By Bob Hertzel
For the Times West Virginian
It came to me a couple of days ago, really, and not in a sports-oriented manner.
Having spent much of the day flipping through the news and talk stations, it became readily apparent that far more was being made of a traffic jam at the George Washington Bridge, something I lived with for the first 21 years of my life, than was being made of the poisoning of the Charleston area water supply, an ecological horror that could not be escaped simply by making a U-turn and heading to the Lincoln Tunnel.
The rationale, of course, was that one was occurring in Charleston, West Virginia, which happens to be the capitol of a state that half of America still believes is part of Virginia, and affected a population that same group of people saw as shoeless and still acting out the Hatfield and McCoy feud.
To those who ran the networks, it was far sexier to shine the light on what seemed to be political corruption and a true heavyweight among politicians in New Jersey Governor Chris Christie.
This was accepted as life as it is and, in truth, most of the time it is far better to have the networks paying attention elsewhere, allowing us to lead our lives the way we want to lead them.
There is, however, a bit of injustice that comes forth, too, as evidenced on Sunday night
when the brash Seattle Seahawk cornerback Richard Sherman, supposed as erudite a football player as you will find, having graduated third in his high school class and educated at Stanford University, flew off into a post-game rage that pushed two great playoff games and even the seemingly unpushable Chris Christie out of the featured spot in the morning news.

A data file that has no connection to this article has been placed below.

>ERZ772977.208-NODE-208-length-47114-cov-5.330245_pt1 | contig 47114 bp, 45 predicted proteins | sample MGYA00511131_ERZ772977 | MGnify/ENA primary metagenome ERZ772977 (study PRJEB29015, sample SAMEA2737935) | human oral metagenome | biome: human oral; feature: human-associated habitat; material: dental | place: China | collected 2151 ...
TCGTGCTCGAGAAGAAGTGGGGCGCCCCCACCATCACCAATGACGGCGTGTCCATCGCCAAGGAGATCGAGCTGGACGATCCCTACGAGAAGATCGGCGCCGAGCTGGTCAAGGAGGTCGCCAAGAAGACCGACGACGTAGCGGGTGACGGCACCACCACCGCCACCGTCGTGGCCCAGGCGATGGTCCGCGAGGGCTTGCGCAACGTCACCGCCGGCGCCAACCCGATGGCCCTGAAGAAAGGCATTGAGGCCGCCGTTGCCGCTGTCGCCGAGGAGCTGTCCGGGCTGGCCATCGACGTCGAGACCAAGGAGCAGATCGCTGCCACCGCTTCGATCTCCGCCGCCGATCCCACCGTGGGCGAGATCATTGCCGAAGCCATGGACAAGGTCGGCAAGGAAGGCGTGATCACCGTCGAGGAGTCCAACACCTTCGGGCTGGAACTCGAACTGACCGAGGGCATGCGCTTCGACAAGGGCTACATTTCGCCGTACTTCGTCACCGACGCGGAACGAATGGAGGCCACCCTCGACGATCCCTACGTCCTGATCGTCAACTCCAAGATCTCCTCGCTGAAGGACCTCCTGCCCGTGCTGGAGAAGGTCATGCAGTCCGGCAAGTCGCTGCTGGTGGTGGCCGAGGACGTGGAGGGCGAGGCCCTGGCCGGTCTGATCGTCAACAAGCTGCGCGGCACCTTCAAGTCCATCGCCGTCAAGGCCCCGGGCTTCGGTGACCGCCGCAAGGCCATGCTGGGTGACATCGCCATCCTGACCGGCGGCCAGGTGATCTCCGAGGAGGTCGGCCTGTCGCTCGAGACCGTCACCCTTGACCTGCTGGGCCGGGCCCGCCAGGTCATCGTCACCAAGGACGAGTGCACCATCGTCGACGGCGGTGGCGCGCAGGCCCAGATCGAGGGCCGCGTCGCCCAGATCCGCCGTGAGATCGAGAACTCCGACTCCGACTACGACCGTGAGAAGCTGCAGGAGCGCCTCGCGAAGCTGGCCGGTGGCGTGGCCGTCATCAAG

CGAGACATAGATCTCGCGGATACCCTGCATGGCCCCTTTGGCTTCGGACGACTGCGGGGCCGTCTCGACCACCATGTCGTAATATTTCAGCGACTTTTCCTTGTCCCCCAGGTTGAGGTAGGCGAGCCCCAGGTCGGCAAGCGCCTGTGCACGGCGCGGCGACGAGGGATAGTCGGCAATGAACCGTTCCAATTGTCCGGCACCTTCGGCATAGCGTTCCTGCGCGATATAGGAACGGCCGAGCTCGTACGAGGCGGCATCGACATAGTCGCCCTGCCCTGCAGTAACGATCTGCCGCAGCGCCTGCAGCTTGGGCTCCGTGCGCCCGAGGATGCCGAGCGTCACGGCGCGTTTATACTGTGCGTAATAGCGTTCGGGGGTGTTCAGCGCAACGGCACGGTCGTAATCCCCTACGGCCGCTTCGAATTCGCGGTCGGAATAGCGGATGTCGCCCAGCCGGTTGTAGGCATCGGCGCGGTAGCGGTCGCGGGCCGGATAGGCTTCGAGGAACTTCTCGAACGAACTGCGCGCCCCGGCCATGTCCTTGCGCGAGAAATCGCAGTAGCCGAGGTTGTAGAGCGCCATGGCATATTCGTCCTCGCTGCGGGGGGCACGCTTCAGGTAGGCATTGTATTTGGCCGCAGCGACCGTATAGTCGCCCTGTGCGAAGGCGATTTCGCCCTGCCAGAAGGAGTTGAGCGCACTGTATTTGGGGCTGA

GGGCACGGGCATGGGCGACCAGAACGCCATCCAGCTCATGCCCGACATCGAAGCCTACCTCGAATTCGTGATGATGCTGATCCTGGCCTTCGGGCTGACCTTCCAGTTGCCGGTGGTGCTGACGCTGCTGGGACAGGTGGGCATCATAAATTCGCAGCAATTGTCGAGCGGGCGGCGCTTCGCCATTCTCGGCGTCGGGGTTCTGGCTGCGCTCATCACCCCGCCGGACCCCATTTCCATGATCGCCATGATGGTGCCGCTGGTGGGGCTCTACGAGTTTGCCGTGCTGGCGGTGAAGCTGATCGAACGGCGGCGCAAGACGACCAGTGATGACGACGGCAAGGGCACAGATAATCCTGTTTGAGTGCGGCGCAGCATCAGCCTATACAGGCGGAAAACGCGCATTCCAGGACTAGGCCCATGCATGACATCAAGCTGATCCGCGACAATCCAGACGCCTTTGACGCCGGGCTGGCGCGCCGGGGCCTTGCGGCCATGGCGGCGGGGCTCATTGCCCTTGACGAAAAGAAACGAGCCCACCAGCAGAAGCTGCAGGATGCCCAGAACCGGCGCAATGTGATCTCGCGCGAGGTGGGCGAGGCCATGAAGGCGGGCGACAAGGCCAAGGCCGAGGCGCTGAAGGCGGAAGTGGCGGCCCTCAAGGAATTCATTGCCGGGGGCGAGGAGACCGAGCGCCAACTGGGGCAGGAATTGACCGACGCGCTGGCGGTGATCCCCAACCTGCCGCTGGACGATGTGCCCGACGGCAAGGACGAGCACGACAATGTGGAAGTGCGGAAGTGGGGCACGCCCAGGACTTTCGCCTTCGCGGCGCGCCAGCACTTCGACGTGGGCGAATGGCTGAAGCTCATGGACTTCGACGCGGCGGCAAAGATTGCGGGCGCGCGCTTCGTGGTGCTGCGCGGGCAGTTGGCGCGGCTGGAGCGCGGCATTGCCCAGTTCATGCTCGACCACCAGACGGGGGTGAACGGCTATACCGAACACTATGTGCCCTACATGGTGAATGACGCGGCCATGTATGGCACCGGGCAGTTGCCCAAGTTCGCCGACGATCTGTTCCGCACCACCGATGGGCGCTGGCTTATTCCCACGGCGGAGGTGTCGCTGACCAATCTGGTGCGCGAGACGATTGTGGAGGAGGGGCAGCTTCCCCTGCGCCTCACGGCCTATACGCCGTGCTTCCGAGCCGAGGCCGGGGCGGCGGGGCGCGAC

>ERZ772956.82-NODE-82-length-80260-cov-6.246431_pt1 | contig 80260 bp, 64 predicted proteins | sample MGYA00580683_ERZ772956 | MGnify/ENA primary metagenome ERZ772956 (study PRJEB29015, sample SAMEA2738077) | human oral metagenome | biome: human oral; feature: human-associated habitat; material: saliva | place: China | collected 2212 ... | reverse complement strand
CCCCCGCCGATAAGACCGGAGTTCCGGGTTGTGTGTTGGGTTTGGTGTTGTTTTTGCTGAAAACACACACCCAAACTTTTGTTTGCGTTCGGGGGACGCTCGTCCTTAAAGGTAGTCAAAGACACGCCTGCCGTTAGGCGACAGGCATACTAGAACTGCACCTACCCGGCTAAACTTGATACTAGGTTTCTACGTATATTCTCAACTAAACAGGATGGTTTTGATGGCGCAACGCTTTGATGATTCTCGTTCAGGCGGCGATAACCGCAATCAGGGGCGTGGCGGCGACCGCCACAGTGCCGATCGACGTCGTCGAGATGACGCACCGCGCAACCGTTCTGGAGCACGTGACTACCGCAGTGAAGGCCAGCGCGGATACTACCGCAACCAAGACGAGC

The initial thought to run through an idle mind was that if Sherman were as smart as advertised, he certainly wouldn’t have wasted his few moments living out the American dream — which is not going to the Super Bowl but instead being alone on TV with Erin Andrews — acting like his nickname.
But having been raised in another era, a time when sportsmanship was not only appreciated but demanded ... at least right up until Muhammad Ali changed America in so many ways … it seemed as though moments like Sherman’s need not be glorified or replayed until memorized by 97 percent of the population.
See, on this very same day that Sherman turned Erin Andrews into something barely beyond a statue of a woman with microphone in her hand, unable to say anything beyond “Back to you, Joe,” in West Virginia a cool story was taking place.
True, it wasn’t of national significance, but certainly it shined far brighter than Sherman’s 15 seconds of fame.
Pat Eger is a West Virginia football player, one who would someday like to have the same stage Sherman occupied, and one can stand assured that he would make far better use of it than did Sherman.
An offensive lineman hoping to find someone to take him into the NFL this season, Eger gathered with family and friends as he donated his long, strawberry blond locks to charity.
Eger had been growing his hair out since September 2010, and it had grown to almost a foot in length.
“Josh Jenkins and I were walking around after class to get our haircut, but then things changed,” Eger explained. “We agreed to grow our hair out and the first person who got their haircut had to buy the other dinner.
“Josh lost, and he bought me dinner. But then, I just kept growing it out. I loved it. After a while, I thought what better way to cap off my community service and everything I’ve done here in Morgantown than to give back. With this, I’m able to give it to someone who needs it.”
Eger donated the hair to Pantene Beautiful Lengths, a charity that permits individuals to donate hair for women and children who have lost theirs due to cancer treatment.
“The organization donates 100 percent of their wigs to children and women with cancer and in need,” Eger said. “I thought Pantene was a good fit for me because it was more straight charity. I just like giving back.
“It’s in my blood and in my nature. My mom always taught me that sometimes it’s better to give than receive. That’s how I was raised.”
It’s a small gesture on Eger’s part, yes, certainly worthy of the local news but not national, yet it offers the perfect contrast to what has become our national obsession, be it the dirt in politics or the lunacy in a sporting world where the outcome of a game is becoming more important than the realities of life.
Follow Bob Hertzel on Twitter @bhertzel